In 1987, Elliott was diagnosed with polycystic kidney disease, a genetic condition that could lead to kidney failure. Pictured: Elliott (far left) and Brandt (far right) at a music festival, date unknown
Last year, Elliott was told that his kidneys were failing and that he need a transplant. Pictured: Brandt (second from left) and Elliott (far right) in 1988
For years, Elliott had no other health problems, but he knew from a young age that his family had a history of polycystic kidney disease (PKD).
PKD is a genetic disorder that causes fluid-filled cysts to grow in the kidneys. These cysts can change the shape of the kidneys, reducing kidney function and potentially leading to kidney failure.
Elliott’s father had it, two of his five uncles had it and his grandmother had it.
He had no symptoms for years aside from a belly pooch that wouldn’t shrink – which he later learned was because his kidneys were growing.
Then, in 1987, when he was 36 years old, was in his exercise room doing push-ups when he felt sick.
‘The doctor said: “Your blood pressure is high” and then I told them how I had a risk for PKD,’ Elliott said.
‘He did an ultrasound and said: “[Your kidneys are] already pretty big.”‘
Written inside Don’s wife’s birthday card was: ‘Sorry, all we got you for your birthday is a kidney for Don’
Kyle Brandt, who donated a kidney to his best friend, Don Elliott
Last year, Elliott was told that his kidneys were failing and he was put on the waiting list and began facing the possibility of a five-year wait for a kidney from a deceased donor.
But Brandt said that once he learned his best friend needed a kidney transplant, he didn’t think twice about getting tested to see if he was a match.
‘Of course Don and his wife didn’t want me to get tested but I said: “I’m probably not a match anyway but let me see if I am.”‘
He visited the Mayo Clinic in late November 2018 and, within two weeks, he was declared a match.
Brandt and his wife, Linda, came up with the idea to surprise Elliott on his wife’s birthday. They invited the couple over for dinner and handed his wife, Gina, a card.
Written inside was: ‘Sorry, all we got you for your birthday is a kidney for Don.’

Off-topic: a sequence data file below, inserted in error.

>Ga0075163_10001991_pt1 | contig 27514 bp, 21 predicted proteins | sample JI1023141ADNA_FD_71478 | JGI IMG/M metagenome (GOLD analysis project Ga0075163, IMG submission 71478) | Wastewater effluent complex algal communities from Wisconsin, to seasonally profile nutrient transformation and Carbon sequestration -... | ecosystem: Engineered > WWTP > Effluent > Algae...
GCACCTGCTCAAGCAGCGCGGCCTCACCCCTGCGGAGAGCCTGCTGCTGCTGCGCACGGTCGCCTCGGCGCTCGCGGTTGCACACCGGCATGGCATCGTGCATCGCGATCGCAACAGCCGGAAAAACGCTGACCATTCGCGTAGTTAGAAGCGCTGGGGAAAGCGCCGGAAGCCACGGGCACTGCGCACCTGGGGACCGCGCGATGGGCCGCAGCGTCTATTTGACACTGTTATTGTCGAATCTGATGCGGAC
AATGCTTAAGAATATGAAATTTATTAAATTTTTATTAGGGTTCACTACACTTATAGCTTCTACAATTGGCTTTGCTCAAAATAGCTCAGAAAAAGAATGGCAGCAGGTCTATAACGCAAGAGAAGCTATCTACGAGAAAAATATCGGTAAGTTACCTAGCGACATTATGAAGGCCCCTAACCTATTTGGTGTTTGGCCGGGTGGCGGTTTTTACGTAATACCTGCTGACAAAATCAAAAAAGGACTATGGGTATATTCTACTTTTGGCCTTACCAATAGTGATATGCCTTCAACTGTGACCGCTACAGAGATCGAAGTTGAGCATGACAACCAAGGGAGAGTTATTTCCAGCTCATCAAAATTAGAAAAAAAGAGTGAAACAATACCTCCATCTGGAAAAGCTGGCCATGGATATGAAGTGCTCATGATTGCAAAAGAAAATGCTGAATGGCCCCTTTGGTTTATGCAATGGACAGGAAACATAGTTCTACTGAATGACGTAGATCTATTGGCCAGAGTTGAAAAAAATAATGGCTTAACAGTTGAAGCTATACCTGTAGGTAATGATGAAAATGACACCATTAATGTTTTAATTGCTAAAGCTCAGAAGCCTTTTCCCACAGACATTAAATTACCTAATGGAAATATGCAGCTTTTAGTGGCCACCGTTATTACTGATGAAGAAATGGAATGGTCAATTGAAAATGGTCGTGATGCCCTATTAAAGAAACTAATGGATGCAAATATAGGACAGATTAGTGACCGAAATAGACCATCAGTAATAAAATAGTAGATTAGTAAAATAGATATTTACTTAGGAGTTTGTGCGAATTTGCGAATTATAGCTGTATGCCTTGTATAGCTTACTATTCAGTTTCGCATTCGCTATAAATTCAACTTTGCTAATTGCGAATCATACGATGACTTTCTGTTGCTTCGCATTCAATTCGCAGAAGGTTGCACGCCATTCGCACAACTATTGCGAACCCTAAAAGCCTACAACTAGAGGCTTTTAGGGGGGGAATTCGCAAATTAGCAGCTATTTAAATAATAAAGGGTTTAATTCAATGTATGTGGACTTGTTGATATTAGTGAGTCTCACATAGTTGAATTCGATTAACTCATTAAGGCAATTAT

It took a minute for the news to sink in.
‘I broke down for about 15 minutes. I couldn’t believe it,’ Elliott said.
‘We all did,’ Brandt added.
The transplant was originally scheduled to be performed at the Mayo Clinic in Rochester, Minnesota, in March 2019, but doctors postponed it after they were concerned by the results of Elliott’s stress test.
Further exams revealed he had a block in one of his arteries.
Brandt was tested and he was declared to be a match for Elliott. Pictured: Brandt (far left) and Elliott (far right) canoeing with friends by the river in 2006
The surgery was successfully performed in October and both men are back home recovering now. Pictured: Elliott (left) and Brandt (right) in 2001
Elliott said that doctors told him: ‘We don’t want you to go into cardiac arrest on the table. We’ve got to do a triple bypass surgery.’
A coronary artery bypass graft surgery is used to treat heart condition caused by artery blockages.
During the procedure, the surgeon attaches a blood vessel taken from another part of the body to the blocked artery and reroutes. Triple means that that three heart arteries were bypassed.
Elliott spent a few months recovering, during which he was put on dialysis. The transplant was rescheduled for October 23.
Dr Mikel Prieto, the transplant surgeon at the Mayo Clinic who performed surgery on Elliott, said his kidneys had grown so large they were the size of watermelons.
‘When we take them out, it’s a great relief to the patient,’ he told DailyMail.com.
‘[Elliott is] a thin man and he had a big belly. It was all kidneys.’
Elliott said that when he went into surgery, he weighed 220 pounds. When he came out, he weighed 180 pounds.
He and Brandt said neither of them had particularly painful or difficult recoveries.
‘Just near the incision site, it was like doing 1,000 sit-ups and having a sore belly,’ Brandt said.
Both men are now back home in Chippewa Falls and say they feel great. They hope they can encourage more people to register to become organ donors.
Elliott said that for the people who eventually receive those organs, it’s an indescribable gift.
‘It’s one of the most special things…it was such a special thing that Kyle did,’ he said.
‘I just can’t say enough good things about Kyle. He’s been a gift from God.’